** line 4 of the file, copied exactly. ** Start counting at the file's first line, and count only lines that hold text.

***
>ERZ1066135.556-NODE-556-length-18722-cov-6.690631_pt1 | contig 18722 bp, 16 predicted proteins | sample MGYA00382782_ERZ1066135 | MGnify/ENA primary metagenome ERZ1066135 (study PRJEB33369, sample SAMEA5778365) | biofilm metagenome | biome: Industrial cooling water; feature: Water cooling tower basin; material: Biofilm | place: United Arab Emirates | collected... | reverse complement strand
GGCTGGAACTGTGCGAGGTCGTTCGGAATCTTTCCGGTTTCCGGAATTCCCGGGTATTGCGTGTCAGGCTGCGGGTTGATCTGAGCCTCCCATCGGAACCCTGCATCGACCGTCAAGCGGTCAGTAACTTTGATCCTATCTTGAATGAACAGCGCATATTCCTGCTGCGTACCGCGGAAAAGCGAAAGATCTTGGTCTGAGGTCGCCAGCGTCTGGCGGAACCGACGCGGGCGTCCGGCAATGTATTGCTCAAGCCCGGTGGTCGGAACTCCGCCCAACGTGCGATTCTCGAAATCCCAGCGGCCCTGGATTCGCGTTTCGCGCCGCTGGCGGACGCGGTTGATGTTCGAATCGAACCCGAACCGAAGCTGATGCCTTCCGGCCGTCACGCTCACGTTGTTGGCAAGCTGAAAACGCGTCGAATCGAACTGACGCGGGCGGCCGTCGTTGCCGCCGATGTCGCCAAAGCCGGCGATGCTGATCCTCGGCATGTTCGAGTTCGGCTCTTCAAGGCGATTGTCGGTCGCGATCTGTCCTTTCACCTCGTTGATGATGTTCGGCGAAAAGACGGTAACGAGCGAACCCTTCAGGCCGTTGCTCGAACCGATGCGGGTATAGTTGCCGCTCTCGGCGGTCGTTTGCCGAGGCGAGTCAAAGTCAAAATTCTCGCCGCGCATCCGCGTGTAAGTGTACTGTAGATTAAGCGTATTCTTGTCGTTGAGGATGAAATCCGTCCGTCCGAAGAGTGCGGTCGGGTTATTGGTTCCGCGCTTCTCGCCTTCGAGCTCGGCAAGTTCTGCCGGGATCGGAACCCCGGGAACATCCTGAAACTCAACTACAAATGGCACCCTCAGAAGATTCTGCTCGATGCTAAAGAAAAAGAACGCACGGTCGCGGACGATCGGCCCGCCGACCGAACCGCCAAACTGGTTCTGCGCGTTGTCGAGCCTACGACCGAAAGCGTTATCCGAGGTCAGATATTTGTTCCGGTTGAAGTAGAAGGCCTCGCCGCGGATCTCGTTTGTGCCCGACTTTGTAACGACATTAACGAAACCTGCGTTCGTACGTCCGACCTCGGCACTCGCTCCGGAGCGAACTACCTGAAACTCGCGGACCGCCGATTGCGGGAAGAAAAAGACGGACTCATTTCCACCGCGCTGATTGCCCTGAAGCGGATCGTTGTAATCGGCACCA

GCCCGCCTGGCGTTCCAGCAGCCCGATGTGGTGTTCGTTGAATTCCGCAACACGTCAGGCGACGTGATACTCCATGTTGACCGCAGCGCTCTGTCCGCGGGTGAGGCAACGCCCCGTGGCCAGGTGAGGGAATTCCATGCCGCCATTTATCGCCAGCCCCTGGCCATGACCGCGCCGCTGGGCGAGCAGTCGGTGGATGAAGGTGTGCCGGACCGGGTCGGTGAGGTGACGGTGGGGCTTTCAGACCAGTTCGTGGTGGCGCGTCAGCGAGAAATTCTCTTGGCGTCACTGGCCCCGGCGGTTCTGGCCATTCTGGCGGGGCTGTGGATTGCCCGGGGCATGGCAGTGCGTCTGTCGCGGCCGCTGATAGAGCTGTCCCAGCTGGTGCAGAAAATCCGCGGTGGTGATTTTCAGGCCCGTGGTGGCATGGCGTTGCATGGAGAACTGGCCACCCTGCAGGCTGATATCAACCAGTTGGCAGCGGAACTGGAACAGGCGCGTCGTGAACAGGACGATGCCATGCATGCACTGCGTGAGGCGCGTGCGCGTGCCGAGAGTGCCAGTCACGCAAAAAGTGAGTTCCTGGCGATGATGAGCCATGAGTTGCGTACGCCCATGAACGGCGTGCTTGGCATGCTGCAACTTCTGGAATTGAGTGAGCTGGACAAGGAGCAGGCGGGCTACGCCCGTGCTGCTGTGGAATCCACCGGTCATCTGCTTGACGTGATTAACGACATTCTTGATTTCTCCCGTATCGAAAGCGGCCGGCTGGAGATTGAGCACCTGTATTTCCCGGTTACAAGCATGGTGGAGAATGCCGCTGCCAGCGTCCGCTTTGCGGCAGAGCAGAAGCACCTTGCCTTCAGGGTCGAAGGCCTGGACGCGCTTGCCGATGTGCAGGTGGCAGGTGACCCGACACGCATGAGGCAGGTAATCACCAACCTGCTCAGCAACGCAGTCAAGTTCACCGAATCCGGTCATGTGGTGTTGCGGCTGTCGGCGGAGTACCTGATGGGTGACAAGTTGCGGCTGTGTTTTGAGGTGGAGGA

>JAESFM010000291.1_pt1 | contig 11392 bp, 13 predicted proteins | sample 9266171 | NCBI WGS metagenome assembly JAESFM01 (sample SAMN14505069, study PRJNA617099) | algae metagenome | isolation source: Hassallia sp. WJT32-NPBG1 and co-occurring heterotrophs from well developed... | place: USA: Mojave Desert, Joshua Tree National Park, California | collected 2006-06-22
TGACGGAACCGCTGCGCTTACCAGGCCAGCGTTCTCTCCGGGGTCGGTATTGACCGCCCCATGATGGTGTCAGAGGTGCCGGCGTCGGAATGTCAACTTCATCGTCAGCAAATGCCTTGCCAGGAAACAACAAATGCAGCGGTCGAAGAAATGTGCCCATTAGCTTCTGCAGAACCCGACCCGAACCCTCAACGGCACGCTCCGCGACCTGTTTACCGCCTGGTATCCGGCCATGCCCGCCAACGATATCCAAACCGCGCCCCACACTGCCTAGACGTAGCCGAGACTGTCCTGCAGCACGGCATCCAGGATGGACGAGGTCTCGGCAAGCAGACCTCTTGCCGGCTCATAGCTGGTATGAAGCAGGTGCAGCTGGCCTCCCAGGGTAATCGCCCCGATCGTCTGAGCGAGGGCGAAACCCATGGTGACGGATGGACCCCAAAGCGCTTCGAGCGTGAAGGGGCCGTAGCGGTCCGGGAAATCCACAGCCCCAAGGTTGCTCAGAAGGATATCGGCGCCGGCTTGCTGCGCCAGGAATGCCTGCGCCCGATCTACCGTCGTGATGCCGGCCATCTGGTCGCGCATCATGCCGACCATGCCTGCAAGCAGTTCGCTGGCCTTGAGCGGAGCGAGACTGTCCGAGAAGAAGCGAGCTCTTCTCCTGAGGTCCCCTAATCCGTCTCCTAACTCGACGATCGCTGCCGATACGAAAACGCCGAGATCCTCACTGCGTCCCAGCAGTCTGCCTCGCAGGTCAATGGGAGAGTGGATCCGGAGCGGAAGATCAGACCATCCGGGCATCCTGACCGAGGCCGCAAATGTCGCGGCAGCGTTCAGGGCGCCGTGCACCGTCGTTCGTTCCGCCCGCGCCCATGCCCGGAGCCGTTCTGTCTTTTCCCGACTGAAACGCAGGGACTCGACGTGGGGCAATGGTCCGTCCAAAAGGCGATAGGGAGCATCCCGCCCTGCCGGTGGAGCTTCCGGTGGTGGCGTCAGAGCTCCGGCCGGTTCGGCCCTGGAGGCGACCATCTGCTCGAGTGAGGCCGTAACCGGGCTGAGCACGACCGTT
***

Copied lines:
>JAESFM010000291.1_pt1 | contig 11392 bp, 13 predicted proteins | sample 9266171 | NCBI WGS metagenome assembly JAESFM01 (sample SAMN14505069, study PRJNA617099) | algae metagenome | isolation source: Hassallia sp. WJT32-NPBG1 and co-occurring heterotrophs from well developed... | place: USA: Mojave Desert, Joshua Tree National Park, California | collected 2006-06-22